The book I’m talking about tonight is one of those lovely books which just doesn’t seem to be written anymore. I bought it in Colchester as one of my first books under Project 24, and it’s as lovely as it looks and sounds: More Talk of Jane Austen (1950) by Sheila Kaye-Smith and G.B. Stern.
Now, of course, I’ve done things in slightly the wrong order, because I’ve not read Speaking of Jane Austen, the volume preceding this one. Nor, in fact, have I read anything by Kaye-Smith or Stern, though Stern’s A Name to Conjure With has been on my bookshelf for about a decade. But no matter – for anyone who has read Austen’s novels (and it is important that you’ve read all six before opening this book) More Talk of Jane Austen is delicious, self-indulgent fun.
The first chapter is called ‘What is it about Jane Austen?’ I don’t know if the scenario is real or imagined, but the question is posed by Barbara (age 17 and a half) to G.B. Stern, as Barbara’s beloved is mad on Austen: ‘”It’s his thing.” And Barbara added, being a tolerant girl: “Nobody can help their thing.”‘ Of course, the same misconceptions Barbara has are those which fly about nowadays – that she’s for ‘maiden aunts in drawing-rooms’ and so forth. And naturally Stern disabuses her – excuse the lengthy passage, but it’s too lovely not to quote in full. “She’s neither bitty nor boisterous about her people; instead, she has irony, tenderness, clear vision, and most of all a gorgeous sense of their absurdity which is never really exaggerated into more than life-size. You’re absurd, I’m absurd, and so in some way or other are most of the people we meet. She does not have to distort or magnify what they’re like; she just recognises them, delights in them herself, and then re-creates them for our benefit without illusion or grandiloquence, and without any array of special circumstance, of drama, for instance, or horror, or even topical events of the day; luckily for her and for us, to leave them out was natural and not forced for her period, unless you were a gentleman actively involved in war and politics and religion and the struggle for existence; at her period you could be one of an isolated group living in the same country neighbourhood in England, without in any way meriting the reproach of escapism. Escape need have no ‘ism’ when we escape into Jane Austen; and when we have to return there’s no wrench, no jolt, no descent from the aeroplane, no bump back to life with a shock, no subsequent daze and resentment; it’s escape from our reality into her reality, and we can fuse our world with hers which is curiously and essentially ‘unrubbishy’. So there they are, her characters, concentrated for our benefit into a small circle of time and space, deliciously giving themselves away not only in action but by the smallest working of their motives and pre-occupations; absolutely unaware, of course, that anyone is catching them out at it. It’s no crime to be a lover of Jane Austen; but if you aren’t, you can’t understand why we find her so restful, because you’re much too inclined to translate ‘restful’ into ‘soporific’; if we just wanted an author who would send us nicely to sleep, we should not go to Jane Austen; she’s restful from exactly the opposite reason: we’re alert all the time when we’re reading and re-reading and re-re-reading Jane, otherwise we might miss something, some tiny exquisite detail, an almost imperceptible movement in the mind of her characters. Her poise is unassailable; you can trust it, and that’s restful in itself. The same with her judgments; you can trust them, and relax; mind you, to be able to relax wit an author isn’t the same thing again as to say she’s relaxing; the air of Bath is relaxing, but the air of Jane Austen isn’t; she’s pungent, she’s bracing; you’re breathing good air while you read Jane, and so you feel well. Apart from her gorgeous sense of humour, her vision is so fairly and evenly adjusted that you don’t have to get distracted all the time by the author’s own prejudices and neuroses subconsciously creeping in to distort the whole thing, and having to make allowances for environment —“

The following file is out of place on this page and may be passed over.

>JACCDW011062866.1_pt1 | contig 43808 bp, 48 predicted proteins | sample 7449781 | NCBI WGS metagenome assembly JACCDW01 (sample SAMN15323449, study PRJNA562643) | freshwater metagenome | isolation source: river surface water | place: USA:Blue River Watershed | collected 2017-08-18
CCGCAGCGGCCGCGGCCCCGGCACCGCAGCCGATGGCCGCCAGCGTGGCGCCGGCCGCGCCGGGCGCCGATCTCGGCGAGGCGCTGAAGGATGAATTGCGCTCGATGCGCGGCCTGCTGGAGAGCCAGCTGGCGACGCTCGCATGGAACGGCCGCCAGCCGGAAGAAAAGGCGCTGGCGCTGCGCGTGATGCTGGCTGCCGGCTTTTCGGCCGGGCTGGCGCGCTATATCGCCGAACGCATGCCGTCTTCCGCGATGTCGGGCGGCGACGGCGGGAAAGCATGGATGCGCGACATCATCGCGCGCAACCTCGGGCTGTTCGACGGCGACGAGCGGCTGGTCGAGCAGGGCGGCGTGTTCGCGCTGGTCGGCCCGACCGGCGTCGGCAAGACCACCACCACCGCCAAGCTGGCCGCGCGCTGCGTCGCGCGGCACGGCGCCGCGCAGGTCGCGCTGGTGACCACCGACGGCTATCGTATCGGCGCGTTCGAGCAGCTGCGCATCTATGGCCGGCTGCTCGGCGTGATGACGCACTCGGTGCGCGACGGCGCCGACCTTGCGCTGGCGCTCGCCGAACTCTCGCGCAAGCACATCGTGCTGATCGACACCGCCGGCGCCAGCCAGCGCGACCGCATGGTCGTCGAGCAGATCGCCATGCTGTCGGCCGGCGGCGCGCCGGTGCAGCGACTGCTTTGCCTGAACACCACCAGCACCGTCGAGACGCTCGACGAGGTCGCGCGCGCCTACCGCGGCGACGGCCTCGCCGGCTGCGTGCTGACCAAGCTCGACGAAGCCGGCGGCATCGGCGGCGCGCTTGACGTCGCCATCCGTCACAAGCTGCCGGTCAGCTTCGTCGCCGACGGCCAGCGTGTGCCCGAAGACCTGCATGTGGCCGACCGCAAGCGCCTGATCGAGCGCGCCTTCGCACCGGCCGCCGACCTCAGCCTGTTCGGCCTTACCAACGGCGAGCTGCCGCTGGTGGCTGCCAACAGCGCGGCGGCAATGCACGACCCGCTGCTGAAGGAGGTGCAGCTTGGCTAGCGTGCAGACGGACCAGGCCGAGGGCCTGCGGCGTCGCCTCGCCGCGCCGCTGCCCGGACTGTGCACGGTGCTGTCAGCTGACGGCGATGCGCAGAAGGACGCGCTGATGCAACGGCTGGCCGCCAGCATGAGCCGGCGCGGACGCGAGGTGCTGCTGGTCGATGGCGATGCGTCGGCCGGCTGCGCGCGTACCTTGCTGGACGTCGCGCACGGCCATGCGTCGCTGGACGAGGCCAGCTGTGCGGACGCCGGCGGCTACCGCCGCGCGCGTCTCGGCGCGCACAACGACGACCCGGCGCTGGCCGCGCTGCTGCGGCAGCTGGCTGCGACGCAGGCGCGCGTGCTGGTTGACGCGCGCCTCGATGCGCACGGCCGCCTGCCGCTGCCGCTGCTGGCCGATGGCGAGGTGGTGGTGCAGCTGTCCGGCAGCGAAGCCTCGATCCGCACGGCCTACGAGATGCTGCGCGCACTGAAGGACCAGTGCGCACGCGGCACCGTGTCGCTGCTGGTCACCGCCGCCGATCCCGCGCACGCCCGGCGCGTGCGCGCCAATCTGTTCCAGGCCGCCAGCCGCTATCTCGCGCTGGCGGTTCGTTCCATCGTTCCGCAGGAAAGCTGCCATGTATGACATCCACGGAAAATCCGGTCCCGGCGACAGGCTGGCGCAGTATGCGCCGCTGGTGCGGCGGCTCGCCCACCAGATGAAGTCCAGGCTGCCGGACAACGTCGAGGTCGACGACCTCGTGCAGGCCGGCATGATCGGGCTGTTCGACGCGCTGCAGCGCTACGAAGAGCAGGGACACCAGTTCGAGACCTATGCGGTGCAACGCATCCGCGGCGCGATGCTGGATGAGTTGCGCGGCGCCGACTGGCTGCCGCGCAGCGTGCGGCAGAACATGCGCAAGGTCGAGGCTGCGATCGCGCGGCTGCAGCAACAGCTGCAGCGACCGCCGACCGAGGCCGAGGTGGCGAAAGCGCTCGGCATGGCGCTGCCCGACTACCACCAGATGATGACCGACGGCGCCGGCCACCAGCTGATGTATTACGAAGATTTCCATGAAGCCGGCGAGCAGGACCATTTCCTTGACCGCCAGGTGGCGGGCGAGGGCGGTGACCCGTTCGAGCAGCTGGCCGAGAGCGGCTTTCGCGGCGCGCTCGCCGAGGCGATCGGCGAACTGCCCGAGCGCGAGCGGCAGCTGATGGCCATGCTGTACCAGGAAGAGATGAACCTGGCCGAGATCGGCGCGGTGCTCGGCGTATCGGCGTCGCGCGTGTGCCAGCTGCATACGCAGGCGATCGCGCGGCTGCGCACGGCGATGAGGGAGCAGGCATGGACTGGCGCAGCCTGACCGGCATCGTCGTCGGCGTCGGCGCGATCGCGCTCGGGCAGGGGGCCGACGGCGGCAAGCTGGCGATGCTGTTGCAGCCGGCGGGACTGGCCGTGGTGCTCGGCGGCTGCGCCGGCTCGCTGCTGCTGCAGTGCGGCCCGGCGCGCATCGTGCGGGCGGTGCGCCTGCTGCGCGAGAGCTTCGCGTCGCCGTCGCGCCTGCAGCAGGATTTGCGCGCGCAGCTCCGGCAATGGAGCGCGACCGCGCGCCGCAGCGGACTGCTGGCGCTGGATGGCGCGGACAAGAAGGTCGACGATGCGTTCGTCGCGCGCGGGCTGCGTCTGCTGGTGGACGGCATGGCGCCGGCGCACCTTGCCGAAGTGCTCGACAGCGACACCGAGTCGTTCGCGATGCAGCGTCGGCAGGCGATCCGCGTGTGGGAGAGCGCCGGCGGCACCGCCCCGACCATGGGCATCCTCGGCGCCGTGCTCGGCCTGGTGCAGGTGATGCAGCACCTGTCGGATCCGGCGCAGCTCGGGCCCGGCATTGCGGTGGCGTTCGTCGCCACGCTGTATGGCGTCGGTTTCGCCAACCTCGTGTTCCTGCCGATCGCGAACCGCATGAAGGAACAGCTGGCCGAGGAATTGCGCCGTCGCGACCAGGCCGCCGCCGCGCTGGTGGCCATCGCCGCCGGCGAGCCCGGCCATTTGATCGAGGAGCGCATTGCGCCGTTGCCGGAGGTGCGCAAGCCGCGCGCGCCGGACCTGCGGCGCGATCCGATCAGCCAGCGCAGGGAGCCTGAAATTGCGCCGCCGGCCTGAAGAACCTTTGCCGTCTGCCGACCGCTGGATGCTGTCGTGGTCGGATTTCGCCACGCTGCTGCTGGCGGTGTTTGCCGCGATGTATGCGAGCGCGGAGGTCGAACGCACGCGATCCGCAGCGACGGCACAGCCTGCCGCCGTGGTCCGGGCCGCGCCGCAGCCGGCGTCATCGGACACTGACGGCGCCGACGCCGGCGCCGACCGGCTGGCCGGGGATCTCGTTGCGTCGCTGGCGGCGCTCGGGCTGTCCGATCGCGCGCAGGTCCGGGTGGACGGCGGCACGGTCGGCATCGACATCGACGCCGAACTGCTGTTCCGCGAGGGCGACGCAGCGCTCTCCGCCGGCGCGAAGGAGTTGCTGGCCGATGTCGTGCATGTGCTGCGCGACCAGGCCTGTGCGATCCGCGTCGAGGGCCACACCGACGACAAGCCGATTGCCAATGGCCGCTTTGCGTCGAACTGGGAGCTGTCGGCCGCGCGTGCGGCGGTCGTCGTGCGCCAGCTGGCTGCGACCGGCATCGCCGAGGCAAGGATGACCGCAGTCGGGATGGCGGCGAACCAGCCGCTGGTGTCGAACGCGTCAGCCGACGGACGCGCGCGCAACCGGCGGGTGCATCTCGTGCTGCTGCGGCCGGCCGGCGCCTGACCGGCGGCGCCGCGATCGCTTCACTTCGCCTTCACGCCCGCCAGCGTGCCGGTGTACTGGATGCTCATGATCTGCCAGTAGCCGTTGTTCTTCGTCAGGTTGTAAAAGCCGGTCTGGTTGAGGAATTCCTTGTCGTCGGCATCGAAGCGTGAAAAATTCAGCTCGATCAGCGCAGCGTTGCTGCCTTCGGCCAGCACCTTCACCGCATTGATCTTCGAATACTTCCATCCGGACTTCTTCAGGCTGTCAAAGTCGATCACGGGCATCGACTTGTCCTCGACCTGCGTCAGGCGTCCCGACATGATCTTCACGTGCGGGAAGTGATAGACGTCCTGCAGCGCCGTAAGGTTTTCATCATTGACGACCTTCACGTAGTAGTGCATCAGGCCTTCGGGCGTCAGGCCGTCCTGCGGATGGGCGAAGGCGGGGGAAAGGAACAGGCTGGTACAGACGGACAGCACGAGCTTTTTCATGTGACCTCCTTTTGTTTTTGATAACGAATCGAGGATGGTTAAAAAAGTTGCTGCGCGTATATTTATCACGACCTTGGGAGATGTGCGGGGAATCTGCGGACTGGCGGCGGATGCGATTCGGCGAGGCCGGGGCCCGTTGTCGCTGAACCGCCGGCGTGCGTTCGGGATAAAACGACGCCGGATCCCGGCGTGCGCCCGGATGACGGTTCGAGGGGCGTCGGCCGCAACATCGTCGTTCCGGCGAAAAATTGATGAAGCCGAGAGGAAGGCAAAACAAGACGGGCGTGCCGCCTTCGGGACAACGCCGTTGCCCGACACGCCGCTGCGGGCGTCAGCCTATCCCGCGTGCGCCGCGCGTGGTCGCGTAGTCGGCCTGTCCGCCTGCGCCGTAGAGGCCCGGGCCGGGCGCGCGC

“Darling, do you think you could stop talking like a handbook on psycho-analysis? Because if it’s just to please me —“
“Dear little girl, I’d forgotten for the moment that you were there.”
That should be required reading for any Jane doubters. In truth, the rest of the book doesn’t really have this tone – it’s not done ‘in conversation with’ anyone. Stern and Kaye-Smith take alternate chapters, and address topics like letters, beauty, servants etc. etc. It is well-researched but not unduly scholarly – More Talk of Jane Austen can only be described as an appreciation. There isn’t a hint of objectivity, nor would I have there be: this is the unashamed indulgence of Janeites keen to delve into every detail of Austen’s novels. Not with the mad (and maddening) conspiracy theories or secret-subtext theories so beloved of Edward Said and his chums, but a simple gleaning of all the details Jane Austen actually put in the novels.
The book never feels over-zealous or superfluous – perhaps it would, were they examining any lesser writer than Austen. Or perhaps, as a Janeite, I cannot see clearly – for I revelled in this delight of a book, and only wonder why such things seem to be so out of fashion. Or, perhaps, they’ve just transferred to the blogosphere?
ETA: after posting this, I saw Rachel’s abundantly lovely Janeite post here – transferred to the blogosphere indeed!
Things to get Stuck into:
Howards End is on the Landing – Susan Hill: unquestionably my favourite book-about-books, even if Jane Austen gets short shrift within these pages (everyone has their faults).
Mrs. Darcy’s Dilemma – Diana Birchall: one must tread carefully when it comes to Austen sequels – but Diana Birchall’s witty and loving sequel is very respectful and an entire delight.